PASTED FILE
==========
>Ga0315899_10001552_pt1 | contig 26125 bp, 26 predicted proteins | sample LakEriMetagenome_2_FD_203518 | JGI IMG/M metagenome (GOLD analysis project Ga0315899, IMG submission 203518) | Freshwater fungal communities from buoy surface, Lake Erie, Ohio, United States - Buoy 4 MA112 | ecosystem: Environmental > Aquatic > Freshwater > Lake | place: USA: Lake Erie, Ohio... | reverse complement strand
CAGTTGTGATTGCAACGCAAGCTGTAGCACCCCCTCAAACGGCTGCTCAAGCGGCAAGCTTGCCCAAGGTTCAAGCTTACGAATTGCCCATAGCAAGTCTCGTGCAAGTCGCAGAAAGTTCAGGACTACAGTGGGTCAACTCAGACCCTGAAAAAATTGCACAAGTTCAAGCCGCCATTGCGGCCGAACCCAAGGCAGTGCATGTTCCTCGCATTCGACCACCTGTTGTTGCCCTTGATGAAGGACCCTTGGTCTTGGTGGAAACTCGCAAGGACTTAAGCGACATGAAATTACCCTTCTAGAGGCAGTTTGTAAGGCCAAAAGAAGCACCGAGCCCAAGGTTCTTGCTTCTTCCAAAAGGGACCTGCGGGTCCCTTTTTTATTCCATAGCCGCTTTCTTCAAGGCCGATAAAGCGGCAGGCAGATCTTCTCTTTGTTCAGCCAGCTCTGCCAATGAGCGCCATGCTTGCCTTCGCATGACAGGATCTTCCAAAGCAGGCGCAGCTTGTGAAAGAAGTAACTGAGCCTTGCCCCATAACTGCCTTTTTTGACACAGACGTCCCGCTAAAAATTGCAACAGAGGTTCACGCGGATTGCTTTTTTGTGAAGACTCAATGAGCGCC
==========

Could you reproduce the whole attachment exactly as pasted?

>Ga0315899_10001552_pt1 | contig 26125 bp, 26 predicted proteins | sample LakEriMetagenome_2_FD_203518 | JGI IMG/M metagenome (GOLD analysis project Ga0315899, IMG submission 203518) | Freshwater fungal communities from buoy surface, Lake Erie, Ohio, United States - Buoy 4 MA112 | ecosystem: Environmental > Aquatic > Freshwater > Lake | place: USA: Lake Erie, Ohio... | reverse complement strand
CAGTTGTGATTGCAACGCAAGCTGTAGCACCCCCTCAAACGGCTGCTCAAGCGGCAAGCTTGCCCAAGGTTCAAGCTTACGAATTGCCCATAGCAAGTCTCGTGCAAGTCGCAGAAAGTTCAGGACTACAGTGGGTCAACTCAGACCCTGAAAAAATTGCACAAGTTCAAGCCGCCATTGCGGCCGAACCCAAGGCAGTGCATGTTCCTCGCATTCGACCACCTGTTGTTGCCCTTGATGAAGGACCCTTGGTCTTGGTGGAAACTCGCAAGGACTTAAGCGACATGAAATTACCCTTCTAGAGGCAGTTTGTAAGGCCAAAAGAAGCACCGAGCCCAAGGTTCTTGCTTCTTCCAAAAGGGACCTGCGGGTCCCTTTTTTATTCCATAGCCGCTTTCTTCAAGGCCGATAAAGCGGCAGGCAGATCTTCTCTTTGTTCAGCCAGCTCTGCCAATGAGCGCCATGCTTGCCTTCGCATGACAGGATCTTCCAAAGCAGGCGCAGCTTGTGAAAGAAGTAACTGAGCCTTGCCCCATAACTGCCTTTTTTGACACAGACGTCCCGCTAAAAATTGCAACAGAGGTTCACGCGGATTGCTTTTTTGTGAAGACTCAATGAGCGCC